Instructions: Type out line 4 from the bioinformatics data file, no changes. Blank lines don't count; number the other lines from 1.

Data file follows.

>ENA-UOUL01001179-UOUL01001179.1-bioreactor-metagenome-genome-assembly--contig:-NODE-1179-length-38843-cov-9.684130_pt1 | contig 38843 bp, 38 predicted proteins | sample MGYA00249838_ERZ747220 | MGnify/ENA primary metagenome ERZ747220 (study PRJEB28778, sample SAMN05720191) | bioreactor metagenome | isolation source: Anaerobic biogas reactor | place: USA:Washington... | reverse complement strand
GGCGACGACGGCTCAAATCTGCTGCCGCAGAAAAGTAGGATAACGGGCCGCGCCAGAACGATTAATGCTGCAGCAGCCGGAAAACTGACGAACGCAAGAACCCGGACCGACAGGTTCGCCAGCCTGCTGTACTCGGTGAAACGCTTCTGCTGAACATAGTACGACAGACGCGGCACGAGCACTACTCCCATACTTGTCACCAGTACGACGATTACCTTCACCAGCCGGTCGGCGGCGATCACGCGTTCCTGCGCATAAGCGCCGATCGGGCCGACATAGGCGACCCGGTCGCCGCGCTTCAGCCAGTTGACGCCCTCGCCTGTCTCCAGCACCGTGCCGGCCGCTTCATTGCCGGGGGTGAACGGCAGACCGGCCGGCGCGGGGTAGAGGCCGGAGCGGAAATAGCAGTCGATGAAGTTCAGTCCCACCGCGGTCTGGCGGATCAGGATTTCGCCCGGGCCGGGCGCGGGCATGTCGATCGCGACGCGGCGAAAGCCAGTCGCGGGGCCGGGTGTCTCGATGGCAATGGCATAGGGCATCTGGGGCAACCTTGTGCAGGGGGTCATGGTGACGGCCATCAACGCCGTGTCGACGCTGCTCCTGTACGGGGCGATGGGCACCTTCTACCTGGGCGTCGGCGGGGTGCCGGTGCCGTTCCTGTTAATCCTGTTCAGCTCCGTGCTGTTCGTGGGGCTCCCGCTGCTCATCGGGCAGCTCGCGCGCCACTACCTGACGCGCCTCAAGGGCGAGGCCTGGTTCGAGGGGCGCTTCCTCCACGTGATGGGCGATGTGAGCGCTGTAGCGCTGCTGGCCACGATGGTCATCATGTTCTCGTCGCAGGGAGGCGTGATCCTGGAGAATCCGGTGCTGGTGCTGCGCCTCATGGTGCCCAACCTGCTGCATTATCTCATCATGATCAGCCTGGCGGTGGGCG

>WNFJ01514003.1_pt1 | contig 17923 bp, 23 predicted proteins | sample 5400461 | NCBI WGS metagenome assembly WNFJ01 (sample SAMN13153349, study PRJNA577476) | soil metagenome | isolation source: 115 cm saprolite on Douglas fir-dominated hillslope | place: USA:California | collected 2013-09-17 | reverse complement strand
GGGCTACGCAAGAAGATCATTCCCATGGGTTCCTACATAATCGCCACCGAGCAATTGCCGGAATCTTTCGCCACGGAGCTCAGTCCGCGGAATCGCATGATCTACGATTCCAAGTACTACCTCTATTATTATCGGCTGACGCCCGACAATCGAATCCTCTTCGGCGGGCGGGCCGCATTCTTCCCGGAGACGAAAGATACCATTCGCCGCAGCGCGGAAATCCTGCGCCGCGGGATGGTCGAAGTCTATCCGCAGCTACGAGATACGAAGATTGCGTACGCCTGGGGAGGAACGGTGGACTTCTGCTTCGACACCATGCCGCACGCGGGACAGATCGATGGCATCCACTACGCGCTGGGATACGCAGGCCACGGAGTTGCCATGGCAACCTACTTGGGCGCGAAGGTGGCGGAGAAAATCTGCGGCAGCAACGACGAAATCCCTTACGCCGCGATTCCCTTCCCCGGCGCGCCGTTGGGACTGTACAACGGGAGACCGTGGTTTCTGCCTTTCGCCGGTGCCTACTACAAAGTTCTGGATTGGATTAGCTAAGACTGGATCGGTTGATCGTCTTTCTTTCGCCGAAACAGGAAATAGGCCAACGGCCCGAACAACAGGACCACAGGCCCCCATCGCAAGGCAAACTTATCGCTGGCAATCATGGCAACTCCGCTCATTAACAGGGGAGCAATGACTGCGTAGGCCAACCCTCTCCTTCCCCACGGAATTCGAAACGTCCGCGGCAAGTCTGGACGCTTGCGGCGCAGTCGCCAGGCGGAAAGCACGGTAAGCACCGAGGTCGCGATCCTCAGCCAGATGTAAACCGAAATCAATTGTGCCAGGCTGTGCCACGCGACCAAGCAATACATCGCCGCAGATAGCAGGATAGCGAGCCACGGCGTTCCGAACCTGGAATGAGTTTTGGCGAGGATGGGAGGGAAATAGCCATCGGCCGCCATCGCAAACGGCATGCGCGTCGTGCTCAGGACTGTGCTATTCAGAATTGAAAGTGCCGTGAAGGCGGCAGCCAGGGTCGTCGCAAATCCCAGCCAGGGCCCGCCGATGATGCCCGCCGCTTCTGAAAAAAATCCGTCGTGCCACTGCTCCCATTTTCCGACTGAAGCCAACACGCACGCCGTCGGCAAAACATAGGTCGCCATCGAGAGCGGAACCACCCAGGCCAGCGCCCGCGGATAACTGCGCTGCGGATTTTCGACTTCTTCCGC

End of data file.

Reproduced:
GGGCTACGCAAGAAGATCATTCCCATGGGTTCCTACATAATCGCCACCGAGCAATTGCCGGAATCTTTCGCCACGGAGCTCAGTCCGCGGAATCGCATGATCTACGATTCCAAGTACTACCTCTATTATTATCGGCTGACGCCCGACAATCGAATCCTCTTCGGCGGGCGGGCCGCATTCTTCCCGGAGACGAAAGATACCATTCGCCGCAGCGCGGAAATCCTGCGCCGCGGGATGGTCGAAGTCTATCCGCAGCTACGAGATACGAAGATTGCGTACGCCTGGGGAGGAACGGTGGACTTCTGCTTCGACACCATGCCGCACGCGGGACAGATCGATGGCATCCACTACGCGCTGGGATACGCAGGCCACGGAGTTGCCATGGCAACCTACTTGGGCGCGAAGGTGGCGGAGAAAATCTGCGGCAGCAACGACGAAATCCCTTACGCCGCGATTCCCTTCCCCGGCGCGCCGTTGGGACTGTACAACGGGAGACCGTGGTTTCTGCCTTTCGCCGGTGCCTACTACAAAGTTCTGGATTGGATTAGCTAAGACTGGATCGGTTGATCGTCTTTCTTTCGCCGAAACAGGAAATAGGCCAACGGCCCGAACAACAGGACCACAGGCCCCCATCGCAAGGCAAACTTATCGCTGGCAATCATGGCAACTCCGCTCATTAACAGGGGAGCAATGACTGCGTAGGCCAACCCTCTCCTTCCCCACGGAATTCGAAACGTCCGCGGCAAGTCTGGACGCTTGCGGCGCAGTCGCCAGGCGGAAAGCACGGTAAGCACCGAGGTCGCGATCCTCAGCCAGATGTAAACCGAAATCAATTGTGCCAGGCTGTGCCACGCGACCAAGCAATACATCGCCGCAGATAGCAGGATAGCGAGCCACGGCGTTCCGAACCTGGAATGAGTTTTGGCGAGGATGGGAGGGAAATAGCCATCGGCCGCCATCGCAAACGGCATGCGCGTCGTGCTCAGGACTGTGCTATTCAGAATTGAAAGTGCCGTGAAGGCGGCAGCCAGGGTCGTCGCAAATCCCAGCCAGGGCCCGCCGATGATGCCCGCCGCTTCTGAAAAAAATCCGTCGTGCCACTGCTCCCATTTTCCGACTGAAGCCAACACGCACGCCGTCGGCAAAACATAGGTCGCCATCGAGAGCGGAACCACCCAGGCCAGCGCCCGCGGATAACTGCGCTGCGGATTTTCGACTTCTTCCGC